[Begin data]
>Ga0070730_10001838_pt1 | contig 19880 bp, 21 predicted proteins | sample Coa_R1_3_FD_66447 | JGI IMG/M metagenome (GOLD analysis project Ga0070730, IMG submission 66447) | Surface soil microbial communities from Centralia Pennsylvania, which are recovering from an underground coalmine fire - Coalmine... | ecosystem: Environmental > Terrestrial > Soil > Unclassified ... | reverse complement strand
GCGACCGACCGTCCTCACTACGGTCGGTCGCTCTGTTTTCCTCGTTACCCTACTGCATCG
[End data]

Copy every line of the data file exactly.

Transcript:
>Ga0070730_10001838_pt1 | contig 19880 bp, 21 predicted proteins | sample Coa_R1_3_FD_66447 | JGI IMG/M metagenome (GOLD analysis project Ga0070730, IMG submission 66447) | Surface soil microbial communities from Centralia Pennsylvania, which are recovering from an underground coalmine fire - Coalmine... | ecosystem: Environmental > Terrestrial > Soil > Unclassified ... | reverse complement strand
GCGACCGACCGTCCTCACTACGGTCGGTCGCTCTGTTTTCCTCGTTACCCTACTGCATCG